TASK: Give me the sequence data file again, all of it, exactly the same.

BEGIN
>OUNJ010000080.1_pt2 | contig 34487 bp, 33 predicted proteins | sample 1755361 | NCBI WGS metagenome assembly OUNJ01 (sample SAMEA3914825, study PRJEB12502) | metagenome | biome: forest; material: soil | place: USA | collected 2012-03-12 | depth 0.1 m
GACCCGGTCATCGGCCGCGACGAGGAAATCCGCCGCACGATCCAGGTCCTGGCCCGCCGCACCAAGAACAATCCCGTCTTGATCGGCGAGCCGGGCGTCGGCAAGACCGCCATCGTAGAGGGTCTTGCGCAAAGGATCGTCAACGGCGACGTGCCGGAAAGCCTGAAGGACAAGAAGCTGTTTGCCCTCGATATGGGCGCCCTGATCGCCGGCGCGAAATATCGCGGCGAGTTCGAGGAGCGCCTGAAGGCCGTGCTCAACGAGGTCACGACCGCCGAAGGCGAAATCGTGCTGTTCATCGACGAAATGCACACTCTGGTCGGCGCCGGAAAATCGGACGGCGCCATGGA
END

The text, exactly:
>OUNJ010000080.1_pt2 | contig 34487 bp, 33 predicted proteins | sample 1755361 | NCBI WGS metagenome assembly OUNJ01 (sample SAMEA3914825, study PRJEB12502) | metagenome | biome: forest; material: soil | place: USA | collected 2012-03-12 | depth 0.1 m
GACCCGGTCATCGGCCGCGACGAGGAAATCCGCCGCACGATCCAGGTCCTGGCCCGCCGCACCAAGAACAATCCCGTCTTGATCGGCGAGCCGGGCGTCGGCAAGACCGCCATCGTAGAGGGTCTTGCGCAAAGGATCGTCAACGGCGACGTGCCGGAAAGCCTGAAGGACAAGAAGCTGTTTGCCCTCGATATGGGCGCCCTGATCGCCGGCGCGAAATATCGCGGCGAGTTCGAGGAGCGCCTGAAGGCCGTGCTCAACGAGGTCACGACCGCCGAAGGCGAAATCGTGCTGTTCATCGACGAAATGCACACTCTGGTCGGCGCCGGAAAATCGGACGGCGCCATGGA